Abstract: In this paper we investigate the export performance satisfaction of Flemish creative SMEs from a resource based view. We will focus on the effects of support actions by a governmental organization, taking into account the effects of internal firm resources. The creative industry represents a growing industry in Flanders: the growth rate of employment and added value is double as compared to the total industry. Today’s consumers are looking for diversification and new impulses which are often provided by the creative industries (Maenhout, 2006). On average 10% of the total consumption in 2007 in Flanders originates from products and services like books, music, design, fashion, museums, radio and television. The total household expenditures for food & beverages exceed the expenditures for the creative industry only by about 5% (Statbel, 2009). In addition, creative firms in Flanders are highly oriented to niche products, which are in high demand on international markets. The unique Flemish character of these creative SMEs offers them a strong position on foreign markets. Flemish exports accounted for 201 billion euro in 2008, representing 80% of total Belgian exports (Flanders Investment & Trade, 2009). While the creative sector represents only a small part in these total exports, it has an important growth potential (Maenhout e.a., 2006; Rutten e.a., 2004). However, since most of the creative firms are micro or small firms, they often need to rely on public or private support in their internationalization process. Research into small firms’ exporting has been mainly descriptive, lacking the necessary theoretical underpinnings that could contribute to the substantial export strategy literature (Gemunden, 1991). In addition, it is only in recent years that the empirical data sets have become larger and the methods used have become more sophisticated. Dhanaraj & Beamish (2003), for example, examined 157 firms using structural equation modeling. While previous work on export promotion has implicitly addressed many issues related to firm resources, Dhanaraj & Beamish (2003) argue that the resource-based view can provide a suitable theoretical framework for internationalization models. The ability of smaller firms to become successful international competitors depends upon the resources they posses to invest in potential export opportunities (Anderson & Kheam, 1998; Crick & Batstone, 2001). SMEs frequently lack necessary internal resources, know-how and information about foreign markets (Alvarez, 2004; Ramaswami & Yang, 1990, Wolff & Pett, 2000). Smaller firms can overcome the limitations of inadequate information about foreign markets by choosing partners who posses this knowledge, such as distributors, international trade associations and other types of export intermediaries as well as government services. The resource based model used for our study mainly follows Wilkinson & Brouthers (2006), who examined the effectiveness of a set of export promotion services in 105 American SMEs. They demonstrate the linkage between the difficulties experienced by smaller firms on international markets and their ability to overcome these difficulties through the development of internal and external resources. We use the framework of Wilkions & Brouthers (2006) in the growing creative industry by studying the effects of export promotion programs (EPPs) in Flanders. We investigate the actions supported by the governmental organization ‘Flanders Investment and Trade’ (FIT) to help and stimulate export activities by Flemish creative SMEs. More precisely, we test the effects of FIT’s export stimulating programs organized in the home and in the host country on the export satisfaction of Flemish creative SMEs. We thereby also take into account the effects of internal firm resources on their export performance satisfaction. Recent studies found a direct relationship between firm resources and export performance (Bloodgood et al., 1996; Wilkinson & Brouthers, 2006). Inspired by this literature, we consider the following internal resources in our study: reserves in marketing resources, reserves in management and reserves in production capacity. We assume that the level of these internal firm resources is positively associated with firm satisfaction with export performance. The growth of international sales and export intensity are used as control variables. On the side of the external resources, earlier studies on EPPs provided mixed results on the effectiveness of these services: they reported positive effects of EPPs like trade shows on firm performance but also found that the effectiveness of some EPPs like trade missions vary, depending on the internal and external conditions (Cavusgil & Jacobs, 1987; Wilkinson & Brouthers 2000 and 2006). In our study, we take into account EPPs supported by the Flemish governmental organization FIT. We distinguish between on the one hand export stimulating instruments in the export countries such as meeting days organized in the export country or the presence on international fairs with individual Product Sample Booths, Group Booths or Catalogue Booths and on the other hand export stimulating instruments organized in the home country such as the invitation of foreign buyers or the organization of ‘exportdays’ focusing on specific sectors or export regions. The dependent variable ‘export performance satisfaction’ was measured by the perception of the manager on his export performance. We developed a survey based on an extensive literature review and with the help of FIT. The survey included questions on the internal resources (the firms’ reserves of marketing, of management and of production capacity) and also on external resources (i.e. the various EPPs in the home and host countries). FIT provided us with the email addresses of 1597 creative SMEs. Most of these firms are micro and small firms, active in the furniture and related creative activities in Flanders. Eighty responses were returned, of which only sixty eight were complete and suitable for the tests. The analysis of our findings leads to the following conclusions. First of all, we find that export intensity shows a very significant, positive relation with export performance satisfaction. This result is perfectly in line with our expectations. On the side of the internal resources, we see different results when we distinguish between the ‘purely creative firms’, having their own designer or design department and those who do not. For the purely creative firms, marketing reserves seem to be positively related to export performance satisfaction while for the other group, it is the extra production capacity which is positively related to export performance satisfaction. These results suggest that extra marketing efforts are particularly effective to promote and stimulate exports in the creative firms and the design sectors. On the side of the external resources, we find that among the EPPs organized in the international export market only the individual Product Sample Booths on international fairs seem to have a significant positive effect on export performance satisfaction. Other EPPs like catalogue booths or trade missions and export days did not show significant effects on export performance satisfaction. For the EPPs organized in the home country, only the sector-oriented invitations of foreign potential clients focusing on a specific sector seem to have a small positive, significant effect on export performance satisfaction. All other EPPs organized in cooperation with FIT show no significant effects. These results are in line with those of Wilkinson & Brouthers (2006) who found that, even after controlling for internal firm resources, the use of trade shows and programs identifying agents and distributors contribute positively to SME satisfaction with export performance. In their study of 2000, they also found that international trade missions and objective market information programs are negatively associated with direct exports. For the creative sector, we can conclude that for EPPs organized in the home as well as in the host countries, only those activities that are oriented towards a particular industry or sector seem to be effective. This observation is of high importance for practice, since it indicates that it is important for governmental organizations to focus on sector or industry specific actions and instruments. EPPs oriented towards larger markets, covering various industries, seem to lose a large part of their effects.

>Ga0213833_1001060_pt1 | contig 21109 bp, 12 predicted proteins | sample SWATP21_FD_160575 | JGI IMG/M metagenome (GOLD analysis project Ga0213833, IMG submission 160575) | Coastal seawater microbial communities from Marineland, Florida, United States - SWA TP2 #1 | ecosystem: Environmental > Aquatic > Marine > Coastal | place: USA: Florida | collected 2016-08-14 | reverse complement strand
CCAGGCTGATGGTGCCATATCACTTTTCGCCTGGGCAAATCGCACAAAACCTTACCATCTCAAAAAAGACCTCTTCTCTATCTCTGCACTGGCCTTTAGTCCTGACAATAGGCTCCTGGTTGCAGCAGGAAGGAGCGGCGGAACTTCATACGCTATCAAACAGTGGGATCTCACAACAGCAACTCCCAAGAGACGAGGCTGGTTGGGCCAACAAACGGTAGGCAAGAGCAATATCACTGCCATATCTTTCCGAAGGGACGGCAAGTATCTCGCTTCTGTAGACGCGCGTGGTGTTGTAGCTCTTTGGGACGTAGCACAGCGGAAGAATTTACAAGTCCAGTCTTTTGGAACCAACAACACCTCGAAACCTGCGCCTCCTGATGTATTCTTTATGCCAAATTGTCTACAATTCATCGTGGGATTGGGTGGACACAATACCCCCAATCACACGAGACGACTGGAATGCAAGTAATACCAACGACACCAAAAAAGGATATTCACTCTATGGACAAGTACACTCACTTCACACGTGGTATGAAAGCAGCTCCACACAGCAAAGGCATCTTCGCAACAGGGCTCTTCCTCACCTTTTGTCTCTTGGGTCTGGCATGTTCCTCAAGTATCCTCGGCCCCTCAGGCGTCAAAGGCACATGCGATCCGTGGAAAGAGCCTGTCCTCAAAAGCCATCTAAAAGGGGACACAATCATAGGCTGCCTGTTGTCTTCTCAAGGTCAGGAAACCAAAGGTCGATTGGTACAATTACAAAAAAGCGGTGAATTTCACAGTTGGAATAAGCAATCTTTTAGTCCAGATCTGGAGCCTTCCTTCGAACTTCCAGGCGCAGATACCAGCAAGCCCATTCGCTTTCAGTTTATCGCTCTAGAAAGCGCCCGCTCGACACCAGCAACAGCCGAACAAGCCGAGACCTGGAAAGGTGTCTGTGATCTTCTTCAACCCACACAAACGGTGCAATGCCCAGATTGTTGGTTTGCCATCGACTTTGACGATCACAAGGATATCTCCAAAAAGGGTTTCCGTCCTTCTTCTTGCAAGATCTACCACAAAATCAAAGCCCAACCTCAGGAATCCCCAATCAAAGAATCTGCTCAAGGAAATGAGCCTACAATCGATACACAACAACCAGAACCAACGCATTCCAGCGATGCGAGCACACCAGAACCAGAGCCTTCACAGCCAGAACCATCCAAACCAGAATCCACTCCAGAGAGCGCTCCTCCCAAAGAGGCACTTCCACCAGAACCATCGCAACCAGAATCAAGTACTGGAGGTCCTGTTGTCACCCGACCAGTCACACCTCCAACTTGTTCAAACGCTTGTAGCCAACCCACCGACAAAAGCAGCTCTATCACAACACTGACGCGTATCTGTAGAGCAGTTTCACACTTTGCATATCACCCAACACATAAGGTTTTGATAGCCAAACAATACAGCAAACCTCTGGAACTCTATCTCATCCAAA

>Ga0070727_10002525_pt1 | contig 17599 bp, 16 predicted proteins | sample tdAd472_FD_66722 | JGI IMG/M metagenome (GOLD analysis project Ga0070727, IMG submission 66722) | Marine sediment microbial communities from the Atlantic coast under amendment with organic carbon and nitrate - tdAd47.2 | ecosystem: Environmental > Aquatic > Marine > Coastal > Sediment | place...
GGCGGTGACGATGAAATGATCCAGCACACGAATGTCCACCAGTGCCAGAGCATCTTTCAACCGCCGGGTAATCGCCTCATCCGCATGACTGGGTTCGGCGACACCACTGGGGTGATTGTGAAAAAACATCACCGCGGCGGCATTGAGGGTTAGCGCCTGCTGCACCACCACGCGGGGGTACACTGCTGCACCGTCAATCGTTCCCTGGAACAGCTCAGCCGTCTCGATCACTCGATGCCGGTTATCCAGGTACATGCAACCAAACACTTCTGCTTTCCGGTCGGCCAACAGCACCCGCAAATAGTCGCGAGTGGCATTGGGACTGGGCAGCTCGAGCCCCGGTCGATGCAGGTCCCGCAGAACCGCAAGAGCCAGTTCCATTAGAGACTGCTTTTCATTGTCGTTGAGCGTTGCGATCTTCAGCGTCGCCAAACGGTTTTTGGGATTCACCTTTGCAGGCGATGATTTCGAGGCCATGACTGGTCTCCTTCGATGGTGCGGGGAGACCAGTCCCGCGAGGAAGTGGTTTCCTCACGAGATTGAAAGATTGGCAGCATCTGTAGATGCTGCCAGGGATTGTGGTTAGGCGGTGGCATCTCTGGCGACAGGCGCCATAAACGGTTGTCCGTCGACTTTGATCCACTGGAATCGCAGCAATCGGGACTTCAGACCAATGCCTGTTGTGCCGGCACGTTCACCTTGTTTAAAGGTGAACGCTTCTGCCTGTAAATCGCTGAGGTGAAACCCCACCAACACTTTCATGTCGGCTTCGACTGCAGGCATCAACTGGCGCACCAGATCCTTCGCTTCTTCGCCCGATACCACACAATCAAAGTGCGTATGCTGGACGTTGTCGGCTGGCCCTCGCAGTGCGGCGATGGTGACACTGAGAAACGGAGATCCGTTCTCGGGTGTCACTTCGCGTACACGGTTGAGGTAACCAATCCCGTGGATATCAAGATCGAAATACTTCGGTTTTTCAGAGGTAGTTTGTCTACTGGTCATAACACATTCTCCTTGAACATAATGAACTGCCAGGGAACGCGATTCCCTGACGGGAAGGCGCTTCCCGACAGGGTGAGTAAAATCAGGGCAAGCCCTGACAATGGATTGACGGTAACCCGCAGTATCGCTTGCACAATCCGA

ISSN: 1099-2219
Publication status: published
KU Leuven publication type: IC
Appears in Collections:Department of Managerial Economics, Strategy and Innovation (MSI), Leuven
Department of International Business, Strategy and Economics (IBSE), Campus Carolus Antwerp
Faculty of Economics and Business (FEB) - miscellaneous
# (joint) last author